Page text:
Resignation of Kathryn Bennetts, AD of Royal Ballet of Flanders
Posted 23 October 2010 - 12:31 AM
I only know what's in the paper, if any other members can tell anything more about the situation, feel free!
I haven't found anything about this in English yet, but it might follow.
Posted 23 October 2010 - 04:56 AM
The company is one of three companies that has been invited this year to perform in Stuttgart for a huge gala celebration in honour of the company's 50th anniversary. Stuttgart is the polar opposite to Antwerp and Belgium. The city reveres and supports their ballet company as I have never seen elsewhere. Flanders, thanks to Kathryn Bennetts, does tour extensively so I am very hopeful that there will be lots of reaction from outside of Belgium if not from within the country.
Posted 24 October 2010 - 11:37 AM
The more people that are globally aware of this issue, the better.
edit: on the news today she reacted in English, for those who want to see, you can do so here.
Posted 24 October 2010 - 11:56 AM
Posted 24 October 2010 - 01:13 PM
Posted 24 October 2010 - 06:50 PM
I don't know much about the background to this story. But I intend to learn more. BTr's should read this earlier thread, if you haven't already:
I hope that someone in Flanders has the will (and the power) to make things right.
Posted 25 October 2010 - 01:35 AM
She has transformed it into a company that has won an Oliver dance award for Outstanding Achievement in Dance Award, a company whose dancers were on a recent cover of Dance Europe for David Dawson's Third Light commissioned for their fortieth anniversary, and in the latest edition of the same magazine has two of its dancers named outstanding dancers of the year. David Dawson has been named resident choreographer this year which may not mean much in North America but is a real coup in the eyes of the European dance world. Christian Spuck, the current resident choreographer for Stuttgart Ballett and the incoming AD of Zurich Ballet created The Return of Ulysses on Flanders which was performed at the Edinburgh International Festival the summer before last. Kathryn Bennetts sets Forsythe choreography for many of the top ballet companies in the world and was given permission to perform Artifact in its entirety which is a rarity. She has received many outstanding reviews from many sources including a memorable one from the New York Times.
Unfortunately Flanders is still a struggling company that no one in Antwerp and indeed Belgium seems to care about. A recent tour to Brussels ( a 40 minute train ride from Antwerp) was cancelled because Brussels did not want to pay the costs associated with travel. It is hard to believe that Flanders is the ONLY company in Belgium that currently the country should appreciate and support.
Here are several clips to show the diversity of the company .
Posted 25 October 2010 - 02:43 AM
Posted 25 October 2010 - 01:48 PM
Posted 26 October 2010 - 03:29 AM
The email address is email@example.com
Please place in the cc of the email firstname.lastname@example.org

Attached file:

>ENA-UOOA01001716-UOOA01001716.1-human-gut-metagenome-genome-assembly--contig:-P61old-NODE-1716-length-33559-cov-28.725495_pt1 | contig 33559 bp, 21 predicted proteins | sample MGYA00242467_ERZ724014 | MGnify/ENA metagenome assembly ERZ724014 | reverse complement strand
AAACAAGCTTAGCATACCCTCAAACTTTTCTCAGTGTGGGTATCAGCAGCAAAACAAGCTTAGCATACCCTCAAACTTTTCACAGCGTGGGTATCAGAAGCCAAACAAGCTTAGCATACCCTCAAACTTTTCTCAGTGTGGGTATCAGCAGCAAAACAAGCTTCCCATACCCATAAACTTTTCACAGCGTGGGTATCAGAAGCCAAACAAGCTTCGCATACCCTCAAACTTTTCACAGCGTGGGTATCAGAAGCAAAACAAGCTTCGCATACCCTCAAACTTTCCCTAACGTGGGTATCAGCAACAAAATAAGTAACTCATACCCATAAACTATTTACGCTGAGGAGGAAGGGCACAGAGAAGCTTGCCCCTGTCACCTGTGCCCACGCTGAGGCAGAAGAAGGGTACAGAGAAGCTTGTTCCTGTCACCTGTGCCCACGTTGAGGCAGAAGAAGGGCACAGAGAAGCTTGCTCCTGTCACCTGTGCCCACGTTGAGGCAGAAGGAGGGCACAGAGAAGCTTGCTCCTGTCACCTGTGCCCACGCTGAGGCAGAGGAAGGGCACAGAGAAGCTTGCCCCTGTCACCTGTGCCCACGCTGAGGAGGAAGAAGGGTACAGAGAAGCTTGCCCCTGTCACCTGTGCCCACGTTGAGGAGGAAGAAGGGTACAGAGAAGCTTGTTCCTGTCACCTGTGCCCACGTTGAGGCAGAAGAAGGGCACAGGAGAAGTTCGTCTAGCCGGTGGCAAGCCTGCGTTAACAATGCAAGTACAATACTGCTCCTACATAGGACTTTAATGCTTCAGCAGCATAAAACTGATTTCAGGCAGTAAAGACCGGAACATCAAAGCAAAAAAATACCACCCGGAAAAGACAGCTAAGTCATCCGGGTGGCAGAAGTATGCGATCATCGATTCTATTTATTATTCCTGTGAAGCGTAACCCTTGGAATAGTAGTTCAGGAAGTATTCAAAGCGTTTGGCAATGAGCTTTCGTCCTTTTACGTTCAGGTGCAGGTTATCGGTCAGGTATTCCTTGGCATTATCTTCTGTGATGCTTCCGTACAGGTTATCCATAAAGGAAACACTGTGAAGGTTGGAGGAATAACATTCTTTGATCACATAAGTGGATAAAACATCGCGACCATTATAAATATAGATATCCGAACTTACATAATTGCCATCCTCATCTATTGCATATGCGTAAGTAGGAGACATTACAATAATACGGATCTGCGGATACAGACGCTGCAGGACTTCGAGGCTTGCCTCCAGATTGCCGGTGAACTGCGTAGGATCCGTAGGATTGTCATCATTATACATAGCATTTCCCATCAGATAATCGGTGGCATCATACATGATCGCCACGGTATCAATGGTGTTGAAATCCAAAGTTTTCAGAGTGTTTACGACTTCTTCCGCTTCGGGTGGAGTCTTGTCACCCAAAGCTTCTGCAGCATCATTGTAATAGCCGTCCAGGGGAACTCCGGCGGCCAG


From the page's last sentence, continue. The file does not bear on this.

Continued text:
Important things to be mentioned in the email
1) The Company does not want an Intendant who will do the programming for the ballet
2) The budget should be raised
3)The actual proposition from the Minister of Culture will mean the end of the Royal Ballet of Flanders
Please forward this to as many of your colleagues, friends and family to get them also to write letters. The more emails that the Minister receives the more chance the company has of fighting back.
Posted 26 October 2010 - 05:14 AM
Interesting question, Amy. There will be an intendant for both troupes, as well as artistic directors for both. A crisis manager will have to solve the financial problems the ballet company is still facing in spite of Kathryn Bennetts' laudable efforts. This is a ballet board, reactions are justifiably emotional to all this. Within its local context, it is far less so. In the papers here you can read reactions like: "Why pay 6 million euros for an institution that nobody goes to see?!" That may be hard to swallow, but that's the reality. In Flanders (or Belgium) there is basically no interest in ballet, there is no tradition, and there never will be, no matter the level of the shows on offer, no matter how good the dancers may be. There is no interest from the press, we don't have proper ballet critics or at least the papers don't find it worthwile the pay any and cover a performance. The Royal Ballet of Flanders won more critical success abroad then in Belgium. There is even less willingness to pay money for it. We have come a long way in the last decades, after years of struggle we even got our own independent ballet company, with its own theatre - at least for the time being. But sadly this seems to be the limit where tax-paying Flanders is willing to let it go. Ms. Bennetts is right to retort that it is for a large part about how and on what the available money is spent, but she has to face the fact that the majority here doesn't care about ballet. None of our politicians is concerned about what happens to it, and neither is the majority of the cultural-minded population: give them trendy contemporary dance and they will flock to it, any performance featuring a dog in heat with a bonnet on created by Jan Fabre or any other of the local geniuses, but "ballet"... nah.